Wiley Blount Rutledge Jr., the son of a Baptist preacher, was born in Cloverport, Kentucky on July 20th 1894. Due to the nature of his father’s job, Rutledge moved around frequently as a child. Later, when he became a father himself, he would replicate this practice with his own family. He first attended Maryville College, but transferred to the University of Wisconsin-Madison and graduated in 1914. Moving again, he settled in Bloomington Indiana and taught high school while studying law part-time at what is now called Indiana University Maurer School of Law. Rutledge finished his law degree at the University of Colorado Law School in Boulder, where he also joined the Alpha Sigma Phi fraternity.
In Colorado, Rutledge met Annabel Person, whom he married on August 28, 1917, months after completing his degree. The couple would go on to have three children: Mary Lou, Jean Ann, and Neal. Rutledge established a private practice in Boulder, but he abandoned it after a few years, deciding to pursue an academic career.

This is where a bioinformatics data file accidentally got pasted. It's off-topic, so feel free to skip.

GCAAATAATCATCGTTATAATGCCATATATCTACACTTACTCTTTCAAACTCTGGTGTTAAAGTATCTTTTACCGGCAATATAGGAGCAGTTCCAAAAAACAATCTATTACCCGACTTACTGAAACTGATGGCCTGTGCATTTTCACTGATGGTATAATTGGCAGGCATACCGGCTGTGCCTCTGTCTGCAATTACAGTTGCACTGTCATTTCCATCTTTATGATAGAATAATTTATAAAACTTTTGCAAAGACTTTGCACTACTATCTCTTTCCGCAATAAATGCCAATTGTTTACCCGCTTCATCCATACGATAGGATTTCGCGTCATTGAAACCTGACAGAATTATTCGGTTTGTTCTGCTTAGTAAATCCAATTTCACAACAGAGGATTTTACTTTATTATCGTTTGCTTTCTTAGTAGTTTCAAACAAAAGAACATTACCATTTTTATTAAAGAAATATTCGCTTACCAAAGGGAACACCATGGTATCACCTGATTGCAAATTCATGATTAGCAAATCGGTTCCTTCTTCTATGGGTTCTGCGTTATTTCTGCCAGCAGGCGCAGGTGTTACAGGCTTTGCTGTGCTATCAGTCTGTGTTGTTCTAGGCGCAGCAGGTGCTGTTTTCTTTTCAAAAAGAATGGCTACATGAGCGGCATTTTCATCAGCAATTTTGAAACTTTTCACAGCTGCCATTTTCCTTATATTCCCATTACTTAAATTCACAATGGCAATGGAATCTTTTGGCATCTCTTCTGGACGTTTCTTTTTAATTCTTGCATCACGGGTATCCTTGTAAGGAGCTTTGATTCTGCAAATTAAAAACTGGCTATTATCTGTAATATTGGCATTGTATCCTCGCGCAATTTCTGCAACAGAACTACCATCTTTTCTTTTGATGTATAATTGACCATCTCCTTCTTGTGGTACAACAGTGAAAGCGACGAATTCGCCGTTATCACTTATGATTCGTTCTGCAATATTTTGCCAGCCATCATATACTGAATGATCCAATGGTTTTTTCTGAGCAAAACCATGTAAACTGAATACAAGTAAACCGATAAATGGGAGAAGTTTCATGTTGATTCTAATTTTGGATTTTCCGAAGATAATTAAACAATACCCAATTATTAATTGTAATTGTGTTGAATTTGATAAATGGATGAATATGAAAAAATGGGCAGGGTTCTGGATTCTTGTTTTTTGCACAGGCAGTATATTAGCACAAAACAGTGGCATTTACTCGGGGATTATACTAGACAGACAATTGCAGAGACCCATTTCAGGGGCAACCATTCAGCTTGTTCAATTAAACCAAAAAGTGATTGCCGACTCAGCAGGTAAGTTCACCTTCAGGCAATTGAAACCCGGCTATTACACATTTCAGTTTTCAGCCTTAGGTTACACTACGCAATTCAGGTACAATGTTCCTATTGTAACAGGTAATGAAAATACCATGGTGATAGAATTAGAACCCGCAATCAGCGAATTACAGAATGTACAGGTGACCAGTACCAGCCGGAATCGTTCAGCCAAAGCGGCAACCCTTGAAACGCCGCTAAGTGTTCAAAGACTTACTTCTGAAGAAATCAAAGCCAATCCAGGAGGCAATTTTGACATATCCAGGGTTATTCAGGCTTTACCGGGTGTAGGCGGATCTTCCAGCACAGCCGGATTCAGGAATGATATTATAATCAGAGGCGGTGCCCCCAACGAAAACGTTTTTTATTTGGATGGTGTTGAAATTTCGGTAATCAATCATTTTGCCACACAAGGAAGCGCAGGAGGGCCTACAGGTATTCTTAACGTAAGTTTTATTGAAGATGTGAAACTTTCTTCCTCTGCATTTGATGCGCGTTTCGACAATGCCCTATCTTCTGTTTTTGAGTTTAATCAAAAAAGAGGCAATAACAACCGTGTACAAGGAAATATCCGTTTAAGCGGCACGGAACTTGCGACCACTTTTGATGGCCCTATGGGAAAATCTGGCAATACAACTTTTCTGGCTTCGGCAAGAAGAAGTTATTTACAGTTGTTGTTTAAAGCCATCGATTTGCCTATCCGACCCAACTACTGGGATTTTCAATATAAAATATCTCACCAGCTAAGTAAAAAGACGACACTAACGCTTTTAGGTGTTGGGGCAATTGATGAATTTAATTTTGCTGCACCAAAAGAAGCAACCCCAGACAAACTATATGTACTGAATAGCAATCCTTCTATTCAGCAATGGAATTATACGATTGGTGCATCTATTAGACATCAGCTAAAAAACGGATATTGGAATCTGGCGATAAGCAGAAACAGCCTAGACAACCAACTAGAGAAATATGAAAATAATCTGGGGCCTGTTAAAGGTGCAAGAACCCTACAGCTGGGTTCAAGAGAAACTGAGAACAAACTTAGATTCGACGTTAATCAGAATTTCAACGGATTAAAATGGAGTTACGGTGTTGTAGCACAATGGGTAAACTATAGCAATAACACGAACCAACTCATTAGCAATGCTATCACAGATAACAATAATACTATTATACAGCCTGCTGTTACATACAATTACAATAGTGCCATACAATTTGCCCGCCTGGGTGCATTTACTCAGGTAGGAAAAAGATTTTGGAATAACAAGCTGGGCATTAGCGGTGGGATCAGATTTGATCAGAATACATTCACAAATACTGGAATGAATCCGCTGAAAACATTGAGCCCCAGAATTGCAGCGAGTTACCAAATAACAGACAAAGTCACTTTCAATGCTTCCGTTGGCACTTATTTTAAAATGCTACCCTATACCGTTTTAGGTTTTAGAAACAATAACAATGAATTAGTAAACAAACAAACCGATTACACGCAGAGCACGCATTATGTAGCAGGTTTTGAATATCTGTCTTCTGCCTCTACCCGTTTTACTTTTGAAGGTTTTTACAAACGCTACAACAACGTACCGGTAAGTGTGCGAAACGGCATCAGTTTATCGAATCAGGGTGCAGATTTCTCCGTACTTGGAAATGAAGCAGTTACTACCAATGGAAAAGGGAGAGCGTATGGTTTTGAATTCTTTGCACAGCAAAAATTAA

In this venture, he was successful. He taught at the University of Colorado between 1926-1928 and then transferred to Washington University in St. Louis. Rutledge taught at the university from 1926-1930 and then served as Dean for five years after that. The Wiley Rutledge Moot Court competition—in which law students participate in mock trials to test their legal abilities—still takes place today. In 1935, he moved again to work as Dean of the University of Iowa College of Law.
In the mid-1930s, Rutledge’s name came to be bandied about for a federal appointment. With a nearly two-decade career as a legal academic, Rutledge seems an unlikely choice. During his time at the University of Iowa, however, he became an outspoken advocate of President Franklin D. Roosevelt. He especially praised the president’s 1937 decision to “pack” the Supreme Court.